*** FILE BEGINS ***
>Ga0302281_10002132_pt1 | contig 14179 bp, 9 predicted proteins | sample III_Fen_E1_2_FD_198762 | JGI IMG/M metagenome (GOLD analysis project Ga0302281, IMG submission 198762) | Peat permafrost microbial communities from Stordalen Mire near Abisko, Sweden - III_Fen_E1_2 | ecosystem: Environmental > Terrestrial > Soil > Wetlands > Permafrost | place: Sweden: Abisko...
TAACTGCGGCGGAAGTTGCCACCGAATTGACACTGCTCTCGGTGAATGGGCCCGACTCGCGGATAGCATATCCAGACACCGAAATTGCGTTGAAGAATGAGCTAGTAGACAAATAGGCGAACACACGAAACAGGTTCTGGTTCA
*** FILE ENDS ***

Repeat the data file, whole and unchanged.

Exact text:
>Ga0302281_10002132_pt1 | contig 14179 bp, 9 predicted proteins | sample III_Fen_E1_2_FD_198762 | JGI IMG/M metagenome (GOLD analysis project Ga0302281, IMG submission 198762) | Peat permafrost microbial communities from Stordalen Mire near Abisko, Sweden - III_Fen_E1_2 | ecosystem: Environmental > Terrestrial > Soil > Wetlands > Permafrost | place: Sweden: Abisko...
TAACTGCGGCGGAAGTTGCCACCGAATTGACACTGCTCTCGGTGAATGGGCCCGACTCGCGGATAGCATATCCAGACACCGAAATTGCGTTGAAGAATGAGCTAGTAGACAAATAGGCGAACACACGAAACAGGTTCTGGTTCA